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For conferences that "peer review" and "publish" full papers, when, if ever, can you resubmit essentially unchanged versions for publication in a peer reviewed journal?

In my field, when conference papers appear as book chapters, people often "republish" them as journal articles.

I have just had a talk accepted at a conference which is now (decided post submission) planning on publishing the proceedings as a special issue of a journal. It appears the journal is complete crap with an extremely light peer review process in general, no impact factor, and essentially not indexed. I think this "article" will be worthless, but I am concerned that I will not be able to republish the results in a respectable journal.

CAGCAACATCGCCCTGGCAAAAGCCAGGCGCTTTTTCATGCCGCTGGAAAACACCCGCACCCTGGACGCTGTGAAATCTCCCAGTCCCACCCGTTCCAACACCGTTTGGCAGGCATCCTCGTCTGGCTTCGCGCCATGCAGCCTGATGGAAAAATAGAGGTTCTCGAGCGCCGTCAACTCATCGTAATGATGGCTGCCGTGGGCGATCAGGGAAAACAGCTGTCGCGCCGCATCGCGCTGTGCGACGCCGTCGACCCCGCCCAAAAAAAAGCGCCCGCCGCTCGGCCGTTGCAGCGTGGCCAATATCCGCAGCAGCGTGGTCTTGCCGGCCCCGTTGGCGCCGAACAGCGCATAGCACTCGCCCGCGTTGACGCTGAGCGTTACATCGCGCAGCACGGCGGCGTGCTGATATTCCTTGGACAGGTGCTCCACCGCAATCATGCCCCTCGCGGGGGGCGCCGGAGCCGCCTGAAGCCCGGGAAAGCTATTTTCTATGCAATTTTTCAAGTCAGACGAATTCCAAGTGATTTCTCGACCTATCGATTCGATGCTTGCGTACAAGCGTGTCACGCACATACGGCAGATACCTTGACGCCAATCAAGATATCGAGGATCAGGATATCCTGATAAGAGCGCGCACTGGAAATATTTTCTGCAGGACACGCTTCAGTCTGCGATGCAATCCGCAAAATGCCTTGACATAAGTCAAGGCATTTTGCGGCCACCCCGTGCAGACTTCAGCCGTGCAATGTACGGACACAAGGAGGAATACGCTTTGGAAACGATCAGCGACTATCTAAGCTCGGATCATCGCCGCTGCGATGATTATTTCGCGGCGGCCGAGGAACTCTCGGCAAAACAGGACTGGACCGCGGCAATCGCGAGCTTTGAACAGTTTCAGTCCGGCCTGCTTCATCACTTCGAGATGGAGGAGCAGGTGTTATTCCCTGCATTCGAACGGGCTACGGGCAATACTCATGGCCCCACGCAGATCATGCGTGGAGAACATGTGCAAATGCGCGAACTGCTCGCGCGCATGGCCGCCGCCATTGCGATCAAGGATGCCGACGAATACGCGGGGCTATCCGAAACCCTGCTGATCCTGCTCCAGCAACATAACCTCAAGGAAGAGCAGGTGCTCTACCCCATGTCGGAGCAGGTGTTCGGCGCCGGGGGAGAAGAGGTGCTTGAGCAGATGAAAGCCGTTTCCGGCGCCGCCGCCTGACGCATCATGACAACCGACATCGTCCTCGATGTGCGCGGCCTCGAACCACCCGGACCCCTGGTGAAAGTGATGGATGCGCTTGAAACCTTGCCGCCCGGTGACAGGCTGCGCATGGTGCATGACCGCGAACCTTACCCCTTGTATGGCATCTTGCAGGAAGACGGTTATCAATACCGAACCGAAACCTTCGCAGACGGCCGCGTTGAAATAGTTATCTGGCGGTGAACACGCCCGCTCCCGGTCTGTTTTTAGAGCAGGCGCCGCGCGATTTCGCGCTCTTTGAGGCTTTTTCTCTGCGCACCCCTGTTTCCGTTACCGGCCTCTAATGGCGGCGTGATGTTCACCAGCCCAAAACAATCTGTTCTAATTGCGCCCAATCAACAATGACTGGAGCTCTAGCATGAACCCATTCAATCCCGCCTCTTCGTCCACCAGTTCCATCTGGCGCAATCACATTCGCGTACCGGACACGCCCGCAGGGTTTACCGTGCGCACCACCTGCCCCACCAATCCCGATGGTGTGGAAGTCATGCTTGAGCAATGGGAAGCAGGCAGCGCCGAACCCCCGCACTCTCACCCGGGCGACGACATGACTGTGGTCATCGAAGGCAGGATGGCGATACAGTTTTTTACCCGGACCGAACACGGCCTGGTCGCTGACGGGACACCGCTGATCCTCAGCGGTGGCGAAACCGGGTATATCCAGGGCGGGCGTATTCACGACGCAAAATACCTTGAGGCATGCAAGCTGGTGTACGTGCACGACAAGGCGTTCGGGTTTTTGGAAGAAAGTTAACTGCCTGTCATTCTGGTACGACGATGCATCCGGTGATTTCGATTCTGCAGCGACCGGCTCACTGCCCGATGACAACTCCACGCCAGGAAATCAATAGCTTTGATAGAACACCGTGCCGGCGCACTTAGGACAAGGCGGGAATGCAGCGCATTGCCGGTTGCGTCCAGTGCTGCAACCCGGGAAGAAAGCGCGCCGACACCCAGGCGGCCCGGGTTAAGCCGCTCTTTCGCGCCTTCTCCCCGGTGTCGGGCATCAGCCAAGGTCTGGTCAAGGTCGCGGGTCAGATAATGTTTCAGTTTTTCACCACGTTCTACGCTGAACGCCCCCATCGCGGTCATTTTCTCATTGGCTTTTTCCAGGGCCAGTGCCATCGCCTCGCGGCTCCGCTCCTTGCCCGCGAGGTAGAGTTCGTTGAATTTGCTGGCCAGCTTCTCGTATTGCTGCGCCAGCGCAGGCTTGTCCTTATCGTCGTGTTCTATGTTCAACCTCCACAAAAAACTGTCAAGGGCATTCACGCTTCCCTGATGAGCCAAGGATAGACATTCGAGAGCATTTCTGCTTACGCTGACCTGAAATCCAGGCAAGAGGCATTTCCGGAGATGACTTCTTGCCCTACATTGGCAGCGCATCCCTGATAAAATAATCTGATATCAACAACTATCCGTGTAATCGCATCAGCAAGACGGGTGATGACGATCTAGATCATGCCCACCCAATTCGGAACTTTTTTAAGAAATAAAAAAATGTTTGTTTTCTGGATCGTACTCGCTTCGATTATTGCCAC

1 Answer 1

This varies by field. In (most) fields that have journal-based publications and no tradition of selective refereed conferences, it might be quite hard to publish a paper in a journal after it has appeared in some proceedings, without substantial changes.

In computer science, in which conference publication is the norm, it is expected that journal papers have first appeared in conference proceedings. This is especially true if the full paper does not fit in the page-limit of the conference proceedings, and proofs or other material had to be left out of the first publication. Typically you have to make some small changes between the conference and the journal version (i.e. include full proofs, include a fuller discussion of related and subsequent work, etc), but in CS, the delta between conference and journal version can be relatively minor.